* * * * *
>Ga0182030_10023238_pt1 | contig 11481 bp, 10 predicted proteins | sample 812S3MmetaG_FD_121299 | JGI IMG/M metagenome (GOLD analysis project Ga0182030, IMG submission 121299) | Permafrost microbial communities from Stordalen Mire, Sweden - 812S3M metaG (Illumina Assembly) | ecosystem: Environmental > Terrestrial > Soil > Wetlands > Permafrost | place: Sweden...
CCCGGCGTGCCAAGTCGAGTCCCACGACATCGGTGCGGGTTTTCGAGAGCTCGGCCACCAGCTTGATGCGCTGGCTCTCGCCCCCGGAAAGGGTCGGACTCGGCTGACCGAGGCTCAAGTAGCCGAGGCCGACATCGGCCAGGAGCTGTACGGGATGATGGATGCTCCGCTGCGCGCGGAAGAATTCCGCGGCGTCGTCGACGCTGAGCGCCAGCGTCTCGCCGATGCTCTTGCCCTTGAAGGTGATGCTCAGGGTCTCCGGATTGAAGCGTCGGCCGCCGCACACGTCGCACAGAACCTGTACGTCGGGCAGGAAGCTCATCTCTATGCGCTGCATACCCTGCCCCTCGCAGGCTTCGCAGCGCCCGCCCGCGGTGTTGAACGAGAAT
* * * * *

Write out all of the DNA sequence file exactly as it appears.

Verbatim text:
>Ga0182030_10023238_pt1 | contig 11481 bp, 10 predicted proteins | sample 812S3MmetaG_FD_121299 | JGI IMG/M metagenome (GOLD analysis project Ga0182030, IMG submission 121299) | Permafrost microbial communities from Stordalen Mire, Sweden - 812S3M metaG (Illumina Assembly) | ecosystem: Environmental > Terrestrial > Soil > Wetlands > Permafrost | place: Sweden...
CCCGGCGTGCCAAGTCGAGTCCCACGACATCGGTGCGGGTTTTCGAGAGCTCGGCCACCAGCTTGATGCGCTGGCTCTCGCCCCCGGAAAGGGTCGGACTCGGCTGACCGAGGCTCAAGTAGCCGAGGCCGACATCGGCCAGGAGCTGTACGGGATGATGGATGCTCCGCTGCGCGCGGAAGAATTCCGCGGCGTCGTCGACGCTGAGCGCCAGCGTCTCGCCGATGCTCTTGCCCTTGAAGGTGATGCTCAGGGTCTCCGGATTGAAGCGTCGGCCGCCGCACACGTCGCACAGAACCTGTACGTCGGGCAGGAAGCTCATCTCTATGCGCTGCATACCCTGCCCCTCGCAGGCTTCGCAGCGCCCGCCCGCGGTGTTGAACGAGAAT